In this respect the heating device corresponds practically to the furnace and the multiple core intermediate group to the roughing group of a classical wire train which is supplied with the usual pass cross-section of 80 mm. square. From this standpoint the invention consists of an arrangement which precedes the furnace and provides a rational reduction of even the highest initial cross-section down to the classical pass cross-section of 80 mm. square wherein this cross-section, in consideration of a coil weight of 1500 kp. to be obtained according to what has been mentioned previously should be 30 m. long. There is no particular problem of building a heating trough of this length especially since it may be shorter than the length of the roughing sections and that it has to take up the roughing sections only up to a front end protruding beyond the furnace length since it is a basic requirement to heat up the rear bar end of the roughing sections upon entering the intermediate group.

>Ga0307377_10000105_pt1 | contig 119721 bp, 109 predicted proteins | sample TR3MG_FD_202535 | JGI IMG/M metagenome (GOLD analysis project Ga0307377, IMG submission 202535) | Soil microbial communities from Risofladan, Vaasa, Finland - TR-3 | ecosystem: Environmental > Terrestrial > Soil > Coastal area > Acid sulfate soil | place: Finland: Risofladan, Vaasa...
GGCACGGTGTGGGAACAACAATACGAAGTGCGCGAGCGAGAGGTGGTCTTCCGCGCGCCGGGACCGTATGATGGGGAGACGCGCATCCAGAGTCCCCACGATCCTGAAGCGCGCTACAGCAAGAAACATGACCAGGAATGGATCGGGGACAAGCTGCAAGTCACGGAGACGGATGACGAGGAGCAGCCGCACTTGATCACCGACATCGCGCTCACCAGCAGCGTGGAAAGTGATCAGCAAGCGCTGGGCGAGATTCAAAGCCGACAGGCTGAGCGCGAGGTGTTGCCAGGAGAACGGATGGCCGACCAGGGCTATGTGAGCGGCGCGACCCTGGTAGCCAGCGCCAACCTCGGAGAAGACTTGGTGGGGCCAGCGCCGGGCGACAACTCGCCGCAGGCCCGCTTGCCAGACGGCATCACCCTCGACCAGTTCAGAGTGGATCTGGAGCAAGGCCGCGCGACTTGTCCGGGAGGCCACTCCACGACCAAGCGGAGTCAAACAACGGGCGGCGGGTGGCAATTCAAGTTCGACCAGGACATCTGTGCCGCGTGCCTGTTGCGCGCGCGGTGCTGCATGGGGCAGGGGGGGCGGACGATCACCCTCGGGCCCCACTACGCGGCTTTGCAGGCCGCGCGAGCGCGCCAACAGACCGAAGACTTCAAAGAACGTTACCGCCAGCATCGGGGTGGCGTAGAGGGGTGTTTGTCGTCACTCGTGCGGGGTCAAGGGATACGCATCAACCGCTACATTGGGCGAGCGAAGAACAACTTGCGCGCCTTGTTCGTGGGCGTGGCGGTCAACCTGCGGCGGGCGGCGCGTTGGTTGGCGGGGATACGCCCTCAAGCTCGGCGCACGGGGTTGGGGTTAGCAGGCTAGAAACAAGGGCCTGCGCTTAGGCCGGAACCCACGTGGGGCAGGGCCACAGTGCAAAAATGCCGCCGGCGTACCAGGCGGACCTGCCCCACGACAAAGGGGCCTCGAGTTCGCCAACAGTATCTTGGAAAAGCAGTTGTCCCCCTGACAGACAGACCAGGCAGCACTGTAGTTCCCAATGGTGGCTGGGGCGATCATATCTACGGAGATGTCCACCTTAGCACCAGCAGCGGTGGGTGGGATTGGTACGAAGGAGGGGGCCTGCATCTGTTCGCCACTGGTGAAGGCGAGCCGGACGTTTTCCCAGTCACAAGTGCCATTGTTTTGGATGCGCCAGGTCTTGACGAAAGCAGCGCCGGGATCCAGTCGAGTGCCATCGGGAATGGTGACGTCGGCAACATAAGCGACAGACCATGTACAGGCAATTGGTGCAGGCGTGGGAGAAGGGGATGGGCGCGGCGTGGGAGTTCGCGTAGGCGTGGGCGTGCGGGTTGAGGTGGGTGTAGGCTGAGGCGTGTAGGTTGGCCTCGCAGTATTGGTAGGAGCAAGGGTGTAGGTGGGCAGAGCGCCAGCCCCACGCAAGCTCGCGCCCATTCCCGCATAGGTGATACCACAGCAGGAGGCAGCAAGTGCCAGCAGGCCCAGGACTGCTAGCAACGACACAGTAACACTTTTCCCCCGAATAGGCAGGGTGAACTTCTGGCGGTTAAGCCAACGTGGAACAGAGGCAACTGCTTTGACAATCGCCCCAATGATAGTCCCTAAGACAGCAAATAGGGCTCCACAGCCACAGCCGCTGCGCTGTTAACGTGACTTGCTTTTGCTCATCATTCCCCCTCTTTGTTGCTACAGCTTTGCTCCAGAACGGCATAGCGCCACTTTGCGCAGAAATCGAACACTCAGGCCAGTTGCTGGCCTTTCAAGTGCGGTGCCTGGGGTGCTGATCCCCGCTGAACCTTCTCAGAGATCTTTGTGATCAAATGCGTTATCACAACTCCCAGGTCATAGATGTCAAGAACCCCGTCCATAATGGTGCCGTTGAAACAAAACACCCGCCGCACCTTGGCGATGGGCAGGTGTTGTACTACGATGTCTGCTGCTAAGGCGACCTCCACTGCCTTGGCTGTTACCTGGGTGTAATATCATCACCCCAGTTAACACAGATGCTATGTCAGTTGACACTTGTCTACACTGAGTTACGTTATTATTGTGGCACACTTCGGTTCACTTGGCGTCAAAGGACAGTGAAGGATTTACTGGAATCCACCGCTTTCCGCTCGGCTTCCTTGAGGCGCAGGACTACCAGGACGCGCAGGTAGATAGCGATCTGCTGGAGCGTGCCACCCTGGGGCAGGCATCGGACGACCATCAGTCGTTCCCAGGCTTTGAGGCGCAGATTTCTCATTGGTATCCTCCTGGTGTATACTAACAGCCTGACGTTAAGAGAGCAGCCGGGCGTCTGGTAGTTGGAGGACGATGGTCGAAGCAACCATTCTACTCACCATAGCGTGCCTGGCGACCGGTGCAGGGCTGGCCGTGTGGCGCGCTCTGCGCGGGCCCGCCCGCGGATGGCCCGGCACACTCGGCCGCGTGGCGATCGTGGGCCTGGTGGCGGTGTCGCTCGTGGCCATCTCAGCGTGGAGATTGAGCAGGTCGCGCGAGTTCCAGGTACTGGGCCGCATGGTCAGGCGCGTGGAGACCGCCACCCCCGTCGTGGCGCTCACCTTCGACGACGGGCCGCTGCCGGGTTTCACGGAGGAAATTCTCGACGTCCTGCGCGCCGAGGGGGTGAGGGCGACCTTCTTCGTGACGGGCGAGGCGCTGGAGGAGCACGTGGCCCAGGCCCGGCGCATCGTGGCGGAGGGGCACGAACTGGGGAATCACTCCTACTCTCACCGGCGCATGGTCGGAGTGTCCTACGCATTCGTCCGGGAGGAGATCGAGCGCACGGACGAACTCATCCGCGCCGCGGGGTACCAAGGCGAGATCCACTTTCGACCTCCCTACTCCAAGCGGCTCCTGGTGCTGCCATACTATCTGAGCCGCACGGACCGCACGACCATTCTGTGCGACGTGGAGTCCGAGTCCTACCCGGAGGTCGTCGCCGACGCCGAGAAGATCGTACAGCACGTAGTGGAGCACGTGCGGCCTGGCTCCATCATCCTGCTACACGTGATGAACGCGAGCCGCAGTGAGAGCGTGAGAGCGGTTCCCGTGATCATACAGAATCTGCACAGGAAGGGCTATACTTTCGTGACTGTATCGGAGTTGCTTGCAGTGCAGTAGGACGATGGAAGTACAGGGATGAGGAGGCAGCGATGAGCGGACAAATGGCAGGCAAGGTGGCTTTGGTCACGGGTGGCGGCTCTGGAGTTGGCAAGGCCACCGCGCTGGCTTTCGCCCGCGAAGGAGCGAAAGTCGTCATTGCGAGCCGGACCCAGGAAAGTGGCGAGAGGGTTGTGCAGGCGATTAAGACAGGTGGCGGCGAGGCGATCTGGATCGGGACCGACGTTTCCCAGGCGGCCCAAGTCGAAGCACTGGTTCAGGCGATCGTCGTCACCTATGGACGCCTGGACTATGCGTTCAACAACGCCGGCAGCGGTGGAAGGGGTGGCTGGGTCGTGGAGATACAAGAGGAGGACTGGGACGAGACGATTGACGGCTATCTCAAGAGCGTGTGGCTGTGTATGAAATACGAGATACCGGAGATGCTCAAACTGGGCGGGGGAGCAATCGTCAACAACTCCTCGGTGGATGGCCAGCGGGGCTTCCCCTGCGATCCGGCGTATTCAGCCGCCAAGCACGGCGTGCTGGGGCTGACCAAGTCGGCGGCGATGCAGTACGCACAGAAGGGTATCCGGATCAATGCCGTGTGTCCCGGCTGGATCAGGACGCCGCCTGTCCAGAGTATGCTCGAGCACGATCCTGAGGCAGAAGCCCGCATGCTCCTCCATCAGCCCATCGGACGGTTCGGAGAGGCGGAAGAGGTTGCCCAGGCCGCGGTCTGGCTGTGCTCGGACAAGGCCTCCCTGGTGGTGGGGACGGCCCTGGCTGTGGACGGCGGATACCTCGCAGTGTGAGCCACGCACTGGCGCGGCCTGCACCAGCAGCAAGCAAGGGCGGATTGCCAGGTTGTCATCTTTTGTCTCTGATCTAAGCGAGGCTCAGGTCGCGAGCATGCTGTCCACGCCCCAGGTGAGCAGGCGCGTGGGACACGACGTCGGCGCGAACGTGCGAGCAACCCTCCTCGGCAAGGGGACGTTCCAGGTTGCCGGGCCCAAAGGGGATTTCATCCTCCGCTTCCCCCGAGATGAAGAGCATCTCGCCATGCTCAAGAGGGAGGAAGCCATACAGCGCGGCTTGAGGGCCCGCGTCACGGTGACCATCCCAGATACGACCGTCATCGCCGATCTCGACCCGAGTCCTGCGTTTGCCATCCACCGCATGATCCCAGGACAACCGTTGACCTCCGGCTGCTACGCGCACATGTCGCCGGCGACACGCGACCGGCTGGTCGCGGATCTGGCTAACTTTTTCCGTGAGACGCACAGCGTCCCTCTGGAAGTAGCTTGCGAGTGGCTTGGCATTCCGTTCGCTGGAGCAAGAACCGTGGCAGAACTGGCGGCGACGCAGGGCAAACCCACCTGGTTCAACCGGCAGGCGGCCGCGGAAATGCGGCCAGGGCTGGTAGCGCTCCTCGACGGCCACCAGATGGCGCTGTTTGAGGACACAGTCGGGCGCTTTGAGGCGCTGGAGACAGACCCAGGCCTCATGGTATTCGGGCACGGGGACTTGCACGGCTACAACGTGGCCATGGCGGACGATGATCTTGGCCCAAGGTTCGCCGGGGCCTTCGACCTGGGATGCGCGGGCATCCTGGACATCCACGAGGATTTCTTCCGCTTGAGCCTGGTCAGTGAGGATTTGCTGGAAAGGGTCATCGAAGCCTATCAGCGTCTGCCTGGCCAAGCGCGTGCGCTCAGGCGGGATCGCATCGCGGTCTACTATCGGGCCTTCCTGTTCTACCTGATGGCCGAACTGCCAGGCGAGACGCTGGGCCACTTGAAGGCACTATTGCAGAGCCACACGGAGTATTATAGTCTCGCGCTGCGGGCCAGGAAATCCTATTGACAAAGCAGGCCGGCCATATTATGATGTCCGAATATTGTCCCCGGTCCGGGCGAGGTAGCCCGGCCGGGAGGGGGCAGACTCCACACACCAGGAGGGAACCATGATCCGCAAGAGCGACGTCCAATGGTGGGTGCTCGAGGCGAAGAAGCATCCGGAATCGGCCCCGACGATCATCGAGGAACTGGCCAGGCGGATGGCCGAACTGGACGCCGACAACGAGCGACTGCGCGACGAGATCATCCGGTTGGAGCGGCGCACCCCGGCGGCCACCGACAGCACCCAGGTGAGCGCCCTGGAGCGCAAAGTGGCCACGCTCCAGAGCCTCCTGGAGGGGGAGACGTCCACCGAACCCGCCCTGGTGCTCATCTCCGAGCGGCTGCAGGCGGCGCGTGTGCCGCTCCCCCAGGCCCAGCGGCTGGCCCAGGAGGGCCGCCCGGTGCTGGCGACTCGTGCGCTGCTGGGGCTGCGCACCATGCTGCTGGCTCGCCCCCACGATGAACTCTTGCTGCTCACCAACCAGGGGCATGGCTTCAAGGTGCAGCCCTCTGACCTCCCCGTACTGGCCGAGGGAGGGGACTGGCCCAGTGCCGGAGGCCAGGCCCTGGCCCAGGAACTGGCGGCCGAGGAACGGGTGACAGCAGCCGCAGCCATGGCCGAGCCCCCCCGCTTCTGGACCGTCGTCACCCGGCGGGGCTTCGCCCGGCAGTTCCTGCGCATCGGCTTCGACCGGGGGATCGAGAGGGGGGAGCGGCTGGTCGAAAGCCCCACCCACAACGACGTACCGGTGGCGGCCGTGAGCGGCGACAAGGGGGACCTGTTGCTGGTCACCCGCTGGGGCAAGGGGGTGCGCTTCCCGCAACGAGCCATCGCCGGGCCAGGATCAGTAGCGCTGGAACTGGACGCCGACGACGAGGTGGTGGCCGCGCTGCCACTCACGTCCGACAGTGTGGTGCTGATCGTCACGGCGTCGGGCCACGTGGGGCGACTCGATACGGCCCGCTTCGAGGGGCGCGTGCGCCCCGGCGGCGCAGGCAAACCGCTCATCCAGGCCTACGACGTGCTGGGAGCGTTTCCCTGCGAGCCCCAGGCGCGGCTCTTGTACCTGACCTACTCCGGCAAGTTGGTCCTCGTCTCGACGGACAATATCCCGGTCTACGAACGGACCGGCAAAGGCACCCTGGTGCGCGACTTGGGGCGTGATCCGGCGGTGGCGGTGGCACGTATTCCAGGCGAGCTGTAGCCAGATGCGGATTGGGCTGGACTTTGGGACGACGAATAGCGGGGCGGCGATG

It has been stated that the roughing group should operate with an exit speed for the roughing sections which is larger relative to the input speed of the multiple core inter-mediate group determined by the continuous principle and the wire end speed by at least a multiple of the core number. It lies Within the scope of the invention that the roughing group may travel even faster if this is desired from the standpoint of heat economy but in that case stoppages must be allowed in the billet sequence of the roughing sections when the heating device is designed only for receiving a number of roughing sections in adjacent relationship corresponding to the core number of the intermediate group, wherein the distributing guide receiving the heating device directs the roughing sections in adjacent relationship and in the exact direction of the grooves of the intermediate group. It is appropriate to provide a multiple core driving apparatus between the heating device and the intermediate group in order to continuously feed the roughing sections of the intermediate group wherein depending on the size of the grooves the driving apparatus may also be a twisting apparatus with driven rolls. In order to feed the roughing sections to the intermediate group it would also be suflicient to provide the heating device with driven rolls.